The anomalous encircled majority in Sri Lanka

Three quarters of the citizens in Sri Lanka are Sinhalese and Buddhist. When the religion started to disappear in the sub-continent, on the island the devotees decided that they must protect this cultural heritage as the most venerated treasure.

Whilst it is definitely a mission of merit to safeguard cultural values, there is a threshold of common sense. And that is when you start to harm others only because of their diversity. This is the root of violence in Sri Lanka. In fact the Sinhalese majority, or better the elite of the aristocratic families, decided to portray the mere existence of diversity as a threat to their mission. So they developed this narrative of being encircled and surrounded by the other minorities, which is pure fiction.

Muslims, Hindus and Christians are too few to represent a demographic menace for the mainstream religion. And the same applies to languages. Nonetheless, even today it is quite popular the myth of preserving the cultural heritage by any means. That includes the extermination of the other cultural identities on the island.

Ruins of the ancient Atadage at Polonnaruwa, Sri Lanka.

Essentially the Sinhalese majority,convinced by the leading feudal-families which control the country, developed a syndrome of being besieged. The necessity to protect the soil, to impose a dominance of its own language and religion, became the obsession of being threatened. Of course 30 years of civil war didn’t help. In particular the LTTE cultivated a sense of revenge, that escalated the atrocities committed by both sides. The Sri Lankan state permitted that deranged members of its security forces perpetrated horrendous crimes against the Tamil civilians. They weren’t isolated case of insanity. The long tradition of communal riots driven by personal interests of local chieftains and of the usual families, when the state was openly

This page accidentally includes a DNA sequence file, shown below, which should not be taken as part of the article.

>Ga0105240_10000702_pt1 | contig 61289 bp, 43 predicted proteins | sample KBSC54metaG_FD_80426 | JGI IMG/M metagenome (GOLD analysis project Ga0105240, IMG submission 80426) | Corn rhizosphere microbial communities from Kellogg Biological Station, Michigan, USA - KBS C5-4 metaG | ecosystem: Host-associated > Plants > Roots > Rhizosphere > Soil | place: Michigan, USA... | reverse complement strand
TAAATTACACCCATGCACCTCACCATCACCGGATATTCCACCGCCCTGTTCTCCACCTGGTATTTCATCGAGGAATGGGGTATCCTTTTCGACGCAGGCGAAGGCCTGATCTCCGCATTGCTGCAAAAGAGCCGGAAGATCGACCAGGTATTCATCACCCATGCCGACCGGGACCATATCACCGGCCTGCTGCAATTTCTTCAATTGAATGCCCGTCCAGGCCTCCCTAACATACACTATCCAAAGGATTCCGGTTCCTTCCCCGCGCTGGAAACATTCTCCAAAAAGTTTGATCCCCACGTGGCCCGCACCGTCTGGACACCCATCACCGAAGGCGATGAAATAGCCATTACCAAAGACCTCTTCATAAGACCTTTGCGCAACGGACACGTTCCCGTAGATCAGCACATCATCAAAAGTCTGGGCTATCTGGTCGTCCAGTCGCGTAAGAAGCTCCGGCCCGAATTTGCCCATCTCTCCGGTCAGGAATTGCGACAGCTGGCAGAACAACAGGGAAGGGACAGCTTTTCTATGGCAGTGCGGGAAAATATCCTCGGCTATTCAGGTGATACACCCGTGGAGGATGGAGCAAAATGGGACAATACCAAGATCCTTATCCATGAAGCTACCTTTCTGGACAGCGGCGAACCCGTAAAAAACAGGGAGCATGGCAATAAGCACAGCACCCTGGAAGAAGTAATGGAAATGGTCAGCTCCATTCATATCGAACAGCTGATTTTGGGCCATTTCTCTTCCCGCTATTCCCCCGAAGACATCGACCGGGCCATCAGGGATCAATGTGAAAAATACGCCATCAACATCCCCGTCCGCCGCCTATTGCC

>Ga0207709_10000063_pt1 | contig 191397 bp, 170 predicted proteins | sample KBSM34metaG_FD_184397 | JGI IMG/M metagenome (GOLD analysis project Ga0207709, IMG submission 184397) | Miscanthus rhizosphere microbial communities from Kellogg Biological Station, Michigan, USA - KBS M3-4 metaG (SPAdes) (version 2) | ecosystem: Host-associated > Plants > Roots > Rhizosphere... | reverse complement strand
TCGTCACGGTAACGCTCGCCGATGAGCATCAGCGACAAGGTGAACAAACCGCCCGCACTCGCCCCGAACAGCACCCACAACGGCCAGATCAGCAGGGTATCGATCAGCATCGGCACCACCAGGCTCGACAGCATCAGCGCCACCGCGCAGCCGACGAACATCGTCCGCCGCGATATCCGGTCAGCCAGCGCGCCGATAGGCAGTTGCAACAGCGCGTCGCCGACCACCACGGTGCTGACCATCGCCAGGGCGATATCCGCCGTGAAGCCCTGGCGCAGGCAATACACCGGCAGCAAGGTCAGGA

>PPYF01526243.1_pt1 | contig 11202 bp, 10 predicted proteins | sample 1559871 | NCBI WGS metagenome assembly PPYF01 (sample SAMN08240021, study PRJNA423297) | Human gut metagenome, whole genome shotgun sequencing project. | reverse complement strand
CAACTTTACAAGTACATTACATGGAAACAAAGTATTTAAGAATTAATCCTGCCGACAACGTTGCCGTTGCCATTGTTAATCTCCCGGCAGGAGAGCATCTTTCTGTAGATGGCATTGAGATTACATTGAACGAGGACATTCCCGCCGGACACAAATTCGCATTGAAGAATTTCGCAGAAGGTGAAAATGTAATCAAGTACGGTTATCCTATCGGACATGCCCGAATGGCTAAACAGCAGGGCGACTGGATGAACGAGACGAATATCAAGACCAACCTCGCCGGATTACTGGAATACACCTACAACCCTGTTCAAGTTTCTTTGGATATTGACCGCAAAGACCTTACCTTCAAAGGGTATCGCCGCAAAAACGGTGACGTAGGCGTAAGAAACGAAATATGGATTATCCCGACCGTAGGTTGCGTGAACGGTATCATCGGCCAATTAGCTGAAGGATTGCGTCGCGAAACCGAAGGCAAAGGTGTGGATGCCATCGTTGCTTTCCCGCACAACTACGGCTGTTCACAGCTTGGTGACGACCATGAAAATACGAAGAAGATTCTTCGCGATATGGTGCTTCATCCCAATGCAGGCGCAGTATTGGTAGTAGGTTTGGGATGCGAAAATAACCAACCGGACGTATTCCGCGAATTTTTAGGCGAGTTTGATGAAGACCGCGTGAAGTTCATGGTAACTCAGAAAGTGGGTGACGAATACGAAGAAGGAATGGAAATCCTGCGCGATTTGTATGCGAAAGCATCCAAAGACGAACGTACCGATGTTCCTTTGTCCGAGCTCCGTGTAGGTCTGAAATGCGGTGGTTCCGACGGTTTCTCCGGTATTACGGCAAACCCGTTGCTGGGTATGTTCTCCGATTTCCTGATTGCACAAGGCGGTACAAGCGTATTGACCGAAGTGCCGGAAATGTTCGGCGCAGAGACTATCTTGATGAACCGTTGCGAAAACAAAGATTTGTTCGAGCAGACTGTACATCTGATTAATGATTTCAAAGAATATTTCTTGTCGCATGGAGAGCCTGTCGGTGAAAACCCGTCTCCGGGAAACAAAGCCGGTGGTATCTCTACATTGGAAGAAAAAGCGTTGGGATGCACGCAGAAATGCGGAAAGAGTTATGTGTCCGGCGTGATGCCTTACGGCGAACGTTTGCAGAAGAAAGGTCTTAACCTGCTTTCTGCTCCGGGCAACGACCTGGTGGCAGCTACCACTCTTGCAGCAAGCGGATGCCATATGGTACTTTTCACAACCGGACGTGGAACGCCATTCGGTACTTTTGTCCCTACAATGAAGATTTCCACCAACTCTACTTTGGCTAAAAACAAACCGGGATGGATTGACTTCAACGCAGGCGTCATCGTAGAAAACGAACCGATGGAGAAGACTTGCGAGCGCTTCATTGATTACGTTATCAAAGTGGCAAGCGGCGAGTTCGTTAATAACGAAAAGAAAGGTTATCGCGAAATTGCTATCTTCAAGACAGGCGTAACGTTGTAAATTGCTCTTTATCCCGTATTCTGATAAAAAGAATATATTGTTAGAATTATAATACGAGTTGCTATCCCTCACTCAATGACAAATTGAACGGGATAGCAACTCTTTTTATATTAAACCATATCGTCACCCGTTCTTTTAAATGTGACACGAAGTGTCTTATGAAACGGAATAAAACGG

A boy in the attire of a demon, goes on a collection drive in Tamil Nadu, India.
Courtesy of Hindustantimes/Perumal Venkatesan

confronted by an organized army, retuned itself with random attacks against Tamil villages. In response to that, the LTTE sent killing missions to slaughter Sinhalese people living within or too close to the Tamil areas. Finally the LTTE attacked the Temple of the Tooth, the most sacred Buddhist place in Sri Lanka. The delirious of being encircled found an uncanny impersonation.

Though the Tamil presence has never challenged the Sinhalese presence in the South, the paranoid conviction of nurturing enemies at home, became reality. The Sri Lankan ideology is obsessed by protection and defence against its own disappearance. And extremely coherent with its Buddhist philosophy, the biggest enemy of the Sri Lankan state, is itself.

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